I love driving in my neighborhood during the Christmas season to see it transform into a twinkling realm. This week I drove past a house displaying a giant blow-up Santa standing proud beside a sleigh. The jolly man bent to the left and right, hiding a quaint manger at the whim of the breeze. As the manger drifted in and out of view, I realized how this sight was a picture of our cultural relationship with Christmas.
Jesus is the reason for the season… but that’s not what I see displayed here, in the stores, or really in my own home. The story of a magical North Pole is hardly dangerous, but what does it mean when baby Jesus co-stars with a red-nose reindeer? In our culture, fictional characters mingle with historical figures, and we soon forget which stories are true.
We may believe that little harm will come in the mingling of characters and ideas, but if we allow the lines between fantasy and reality to blur, our children may become confused as to what is true about Christmas.
In Mama Bear Apologetics: Empowering Your Kids to Challenge Cultural Lies, Hillary Morgan Ferrer writes that “when our society messes with the definition of truth, it is messing with our kid’s very foundation of reality. If our children no longer feel comfortable using reality as their arbiter of truth, they will be insecure and timid about having any convictions whatsoever.” How we deal with fantasy will play a vital role in how our children develop in their thinking and discernment. We teach our children to “take every thought captive” (2 Cor. 10:5) and examine those thoughts next to the truth of God’s Word to determine what is real and what is imaginary. It will feel uncomfortable at times to distinguish the two, but we cannot brush off the danger of making fairy tales into reality just because it’s what we grew up with or perhaps, it’s all we know to do.
Fairy tales provide wonder and allure, but they are only faint whispers of the REAL story. The historic Saint Nicholas images Christ’s kindness and generosity. We too can give thoughtful and generous gifts to others, but our packages are only a shadow of THE gift; God’s gift of redemption through the birth, death and resurrection of Jesus Christ. Unlike Santa, who only gives gifts to nice boys and girls, the real story is that God gave us his only son while we were yet sinners (Romans 5:1). We play a major role in helping our children make the connection between these smaller stories and the larger story of Jesus and what God is doing in the world.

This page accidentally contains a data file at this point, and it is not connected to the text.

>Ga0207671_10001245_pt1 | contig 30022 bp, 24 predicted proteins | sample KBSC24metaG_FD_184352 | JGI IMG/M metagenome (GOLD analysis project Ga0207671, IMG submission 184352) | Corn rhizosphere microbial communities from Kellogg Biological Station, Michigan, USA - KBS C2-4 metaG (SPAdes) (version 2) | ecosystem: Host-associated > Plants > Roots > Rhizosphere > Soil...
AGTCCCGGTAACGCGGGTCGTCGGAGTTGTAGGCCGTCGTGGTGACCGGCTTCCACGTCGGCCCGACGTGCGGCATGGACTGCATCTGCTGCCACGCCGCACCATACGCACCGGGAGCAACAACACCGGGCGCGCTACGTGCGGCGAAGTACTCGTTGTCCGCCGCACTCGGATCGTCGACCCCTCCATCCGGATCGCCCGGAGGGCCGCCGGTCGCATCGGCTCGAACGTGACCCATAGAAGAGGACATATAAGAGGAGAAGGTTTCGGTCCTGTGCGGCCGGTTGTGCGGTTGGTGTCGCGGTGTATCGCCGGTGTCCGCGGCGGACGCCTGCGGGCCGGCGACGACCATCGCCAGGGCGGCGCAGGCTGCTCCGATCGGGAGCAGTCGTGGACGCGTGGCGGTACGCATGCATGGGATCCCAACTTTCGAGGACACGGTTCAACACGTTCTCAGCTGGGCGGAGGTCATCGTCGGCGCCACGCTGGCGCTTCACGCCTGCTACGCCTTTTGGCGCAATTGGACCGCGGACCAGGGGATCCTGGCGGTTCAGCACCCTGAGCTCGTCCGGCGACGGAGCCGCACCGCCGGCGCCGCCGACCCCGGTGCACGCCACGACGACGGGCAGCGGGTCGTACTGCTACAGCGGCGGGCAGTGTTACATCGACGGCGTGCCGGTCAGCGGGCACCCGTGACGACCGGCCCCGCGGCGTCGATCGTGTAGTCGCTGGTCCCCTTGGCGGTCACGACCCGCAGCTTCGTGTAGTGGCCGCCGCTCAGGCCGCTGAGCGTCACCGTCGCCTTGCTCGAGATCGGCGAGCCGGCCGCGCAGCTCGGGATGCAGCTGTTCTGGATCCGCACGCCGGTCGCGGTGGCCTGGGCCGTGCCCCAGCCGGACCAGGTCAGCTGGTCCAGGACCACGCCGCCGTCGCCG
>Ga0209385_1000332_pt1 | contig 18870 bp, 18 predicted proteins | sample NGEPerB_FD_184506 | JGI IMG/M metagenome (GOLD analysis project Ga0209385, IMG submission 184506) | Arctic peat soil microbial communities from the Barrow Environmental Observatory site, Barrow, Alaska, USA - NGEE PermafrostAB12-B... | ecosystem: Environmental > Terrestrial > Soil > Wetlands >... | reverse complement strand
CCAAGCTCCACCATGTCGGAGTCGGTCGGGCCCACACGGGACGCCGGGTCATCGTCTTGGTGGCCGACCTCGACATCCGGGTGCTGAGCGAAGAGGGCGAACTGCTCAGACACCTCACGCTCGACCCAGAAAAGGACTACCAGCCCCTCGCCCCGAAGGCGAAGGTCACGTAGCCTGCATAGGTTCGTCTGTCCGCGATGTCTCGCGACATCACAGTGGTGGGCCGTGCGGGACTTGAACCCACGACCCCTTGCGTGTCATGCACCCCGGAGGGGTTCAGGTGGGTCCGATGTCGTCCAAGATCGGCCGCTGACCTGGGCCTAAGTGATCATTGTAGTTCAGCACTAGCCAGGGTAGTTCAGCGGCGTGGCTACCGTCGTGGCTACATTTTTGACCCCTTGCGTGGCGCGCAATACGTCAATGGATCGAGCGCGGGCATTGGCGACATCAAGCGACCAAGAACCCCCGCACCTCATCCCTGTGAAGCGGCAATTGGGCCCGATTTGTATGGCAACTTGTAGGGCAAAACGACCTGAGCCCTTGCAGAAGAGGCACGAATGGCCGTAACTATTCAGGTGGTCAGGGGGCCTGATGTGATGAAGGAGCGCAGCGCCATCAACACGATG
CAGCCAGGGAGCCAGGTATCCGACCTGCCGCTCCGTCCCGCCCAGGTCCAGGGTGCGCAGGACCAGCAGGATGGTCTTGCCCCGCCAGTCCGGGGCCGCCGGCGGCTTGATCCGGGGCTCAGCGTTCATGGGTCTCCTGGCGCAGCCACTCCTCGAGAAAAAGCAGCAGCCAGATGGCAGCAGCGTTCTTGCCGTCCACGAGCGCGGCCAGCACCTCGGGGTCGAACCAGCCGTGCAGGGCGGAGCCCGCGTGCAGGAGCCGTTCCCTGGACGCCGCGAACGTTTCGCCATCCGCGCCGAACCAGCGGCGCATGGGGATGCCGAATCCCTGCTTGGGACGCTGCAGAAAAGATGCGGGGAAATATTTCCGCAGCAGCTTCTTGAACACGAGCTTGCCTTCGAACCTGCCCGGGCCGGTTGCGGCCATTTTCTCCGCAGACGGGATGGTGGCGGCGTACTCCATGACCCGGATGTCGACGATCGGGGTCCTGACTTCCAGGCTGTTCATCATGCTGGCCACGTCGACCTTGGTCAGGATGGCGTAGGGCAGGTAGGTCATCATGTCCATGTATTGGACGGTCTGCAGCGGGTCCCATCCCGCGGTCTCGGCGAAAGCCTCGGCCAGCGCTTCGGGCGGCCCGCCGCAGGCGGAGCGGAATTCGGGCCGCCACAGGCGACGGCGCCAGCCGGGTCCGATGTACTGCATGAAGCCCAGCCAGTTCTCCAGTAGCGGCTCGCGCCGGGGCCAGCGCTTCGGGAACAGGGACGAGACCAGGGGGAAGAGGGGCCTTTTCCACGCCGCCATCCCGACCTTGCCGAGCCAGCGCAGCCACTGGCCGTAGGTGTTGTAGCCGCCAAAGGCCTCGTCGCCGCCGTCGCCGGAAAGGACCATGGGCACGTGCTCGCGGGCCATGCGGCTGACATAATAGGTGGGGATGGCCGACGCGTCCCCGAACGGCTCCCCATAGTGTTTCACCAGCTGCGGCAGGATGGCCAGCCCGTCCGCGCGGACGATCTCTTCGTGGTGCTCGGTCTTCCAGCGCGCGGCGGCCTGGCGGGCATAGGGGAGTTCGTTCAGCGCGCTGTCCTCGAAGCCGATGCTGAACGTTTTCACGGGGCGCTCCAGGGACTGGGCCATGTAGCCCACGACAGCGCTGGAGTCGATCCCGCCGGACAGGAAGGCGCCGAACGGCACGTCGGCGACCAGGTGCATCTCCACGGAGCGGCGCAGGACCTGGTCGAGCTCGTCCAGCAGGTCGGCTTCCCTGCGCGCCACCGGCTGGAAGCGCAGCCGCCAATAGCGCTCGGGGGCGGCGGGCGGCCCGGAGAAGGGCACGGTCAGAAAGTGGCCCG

As we put up our nativity scenes, open the daily advent calendar tabs, or read about the angels, wisemen, Mary, and Joseph, we need to help our children connect the Christmas story the whole story. We too often treat the Bible like just one of the storybooks on the shelf by keeping the characters siloed in their own stories. We isolate Jesus to a manger without considering he is eternal, without beginning or end. We tell the story of Jonah getting swallowed by the big whale or David defeating the giant, but we rarely connect those thrilling adventures to the larger narrative of the Bible.
When we handle God’s truth in this way, we are reinforcing the idea that Jesus, Jonah, and David are just… stories. The way we discuss the Word of God will shape how our children understand God’s reality.
We do not need to discard all fantasy and fairy tales, for they are of value as our children learn and grow. We don’t have to banish the jolly man and his presents but we should enjoy Santa in a minor role in a fictional story while we give the Biblical story the full weight and authority of truth. Our aim should be to equip our children with God’s truth and when we do so, we can enjoy the season without compromising reality.
 Ferrer, Hillary Morgan. Mama Bear Apologetics, page 70 (2019)